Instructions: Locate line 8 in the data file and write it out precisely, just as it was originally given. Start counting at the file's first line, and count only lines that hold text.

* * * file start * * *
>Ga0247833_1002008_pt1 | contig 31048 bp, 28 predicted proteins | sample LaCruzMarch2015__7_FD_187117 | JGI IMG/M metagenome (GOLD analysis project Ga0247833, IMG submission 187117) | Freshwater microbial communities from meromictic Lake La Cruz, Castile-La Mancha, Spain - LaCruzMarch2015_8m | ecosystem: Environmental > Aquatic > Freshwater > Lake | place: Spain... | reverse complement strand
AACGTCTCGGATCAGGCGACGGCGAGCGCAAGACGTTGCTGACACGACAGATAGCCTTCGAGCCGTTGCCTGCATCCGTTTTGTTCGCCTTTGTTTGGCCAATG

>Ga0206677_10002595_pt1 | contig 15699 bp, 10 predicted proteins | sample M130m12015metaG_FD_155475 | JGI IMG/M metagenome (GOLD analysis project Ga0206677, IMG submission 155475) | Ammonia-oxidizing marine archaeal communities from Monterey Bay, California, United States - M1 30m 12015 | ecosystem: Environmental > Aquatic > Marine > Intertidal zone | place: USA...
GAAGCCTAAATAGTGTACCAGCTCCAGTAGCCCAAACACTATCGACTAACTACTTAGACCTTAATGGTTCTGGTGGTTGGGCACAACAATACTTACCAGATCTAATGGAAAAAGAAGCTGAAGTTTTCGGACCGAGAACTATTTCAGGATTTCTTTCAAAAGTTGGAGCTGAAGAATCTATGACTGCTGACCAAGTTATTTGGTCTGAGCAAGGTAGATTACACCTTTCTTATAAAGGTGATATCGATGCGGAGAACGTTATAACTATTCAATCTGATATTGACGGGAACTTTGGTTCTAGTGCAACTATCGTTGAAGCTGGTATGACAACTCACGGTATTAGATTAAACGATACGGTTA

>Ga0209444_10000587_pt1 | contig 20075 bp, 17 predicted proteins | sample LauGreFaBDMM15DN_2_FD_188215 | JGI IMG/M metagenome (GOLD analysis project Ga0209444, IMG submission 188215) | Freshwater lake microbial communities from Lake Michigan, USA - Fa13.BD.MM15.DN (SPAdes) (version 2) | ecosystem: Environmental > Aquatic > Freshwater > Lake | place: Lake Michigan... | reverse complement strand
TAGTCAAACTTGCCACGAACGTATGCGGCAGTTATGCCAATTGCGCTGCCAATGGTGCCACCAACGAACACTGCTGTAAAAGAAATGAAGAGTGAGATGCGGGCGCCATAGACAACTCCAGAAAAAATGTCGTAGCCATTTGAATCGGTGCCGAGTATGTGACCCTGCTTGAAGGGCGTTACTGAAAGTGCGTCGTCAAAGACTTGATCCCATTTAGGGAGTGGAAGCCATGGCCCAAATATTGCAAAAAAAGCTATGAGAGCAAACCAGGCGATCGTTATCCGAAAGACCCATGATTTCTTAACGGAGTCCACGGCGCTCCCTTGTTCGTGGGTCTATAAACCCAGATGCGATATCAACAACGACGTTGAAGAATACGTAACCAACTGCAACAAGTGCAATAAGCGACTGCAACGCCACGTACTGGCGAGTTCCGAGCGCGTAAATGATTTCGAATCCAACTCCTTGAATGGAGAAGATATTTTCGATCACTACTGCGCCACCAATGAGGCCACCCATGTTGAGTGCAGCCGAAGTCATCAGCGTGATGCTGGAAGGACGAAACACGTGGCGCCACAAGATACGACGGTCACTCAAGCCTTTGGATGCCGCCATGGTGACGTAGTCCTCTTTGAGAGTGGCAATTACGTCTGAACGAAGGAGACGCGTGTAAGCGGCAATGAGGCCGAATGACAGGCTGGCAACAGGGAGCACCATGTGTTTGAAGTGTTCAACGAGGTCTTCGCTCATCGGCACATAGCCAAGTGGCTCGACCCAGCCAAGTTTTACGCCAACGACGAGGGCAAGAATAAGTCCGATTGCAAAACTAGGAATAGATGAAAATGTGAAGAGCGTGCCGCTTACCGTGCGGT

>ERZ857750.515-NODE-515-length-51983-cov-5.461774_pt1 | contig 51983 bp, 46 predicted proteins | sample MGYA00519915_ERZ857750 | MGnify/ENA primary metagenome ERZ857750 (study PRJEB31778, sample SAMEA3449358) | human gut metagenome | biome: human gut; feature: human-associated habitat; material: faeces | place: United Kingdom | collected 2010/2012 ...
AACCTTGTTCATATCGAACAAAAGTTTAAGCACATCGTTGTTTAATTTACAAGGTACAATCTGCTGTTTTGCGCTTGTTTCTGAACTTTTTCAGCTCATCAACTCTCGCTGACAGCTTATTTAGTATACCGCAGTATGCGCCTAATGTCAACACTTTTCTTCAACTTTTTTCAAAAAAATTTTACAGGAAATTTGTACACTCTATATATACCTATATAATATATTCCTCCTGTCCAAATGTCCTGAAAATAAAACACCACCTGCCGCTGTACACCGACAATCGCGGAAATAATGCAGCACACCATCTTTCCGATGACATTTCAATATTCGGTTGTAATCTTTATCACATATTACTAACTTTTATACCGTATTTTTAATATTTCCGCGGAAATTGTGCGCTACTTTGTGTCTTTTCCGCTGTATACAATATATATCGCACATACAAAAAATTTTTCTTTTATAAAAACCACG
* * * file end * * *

AACCTTGTTCATATCGAACAAAAGTTTAAGCACATCGTTGTTTAATTTACAAGGTACAATCTGCTGTTTTGCGCTTGTTTCTGAACTTTTTCAGCTCATCAACTCTCGCTGACAGCTTATTTAGTATACCGCAGTATGCGCCTAATGTCAACACTTTTCTTCAACTTTTTTCAAAAAAATTTTACAGGAAATTTGTACACTCTATATATACCTATATAATATATTCCTCCTGTCCAAATGTCCTGAAAATAAAACACCACCTGCCGCTGTACACCGACAATCGCGGAAATAATGCAGCACACCATCTTTCCGATGACATTTCAATATTCGGTTGTAATCTTTATCACATATTACTAACTTTTATACCGTATTTTTAATATTTCCGCGGAAATTGTGCGCTACTTTGTGTCTTTTCCGCTGTATACAATATATATCGCACATACAAAAAATTTTTCTTTTATAAAAACCACG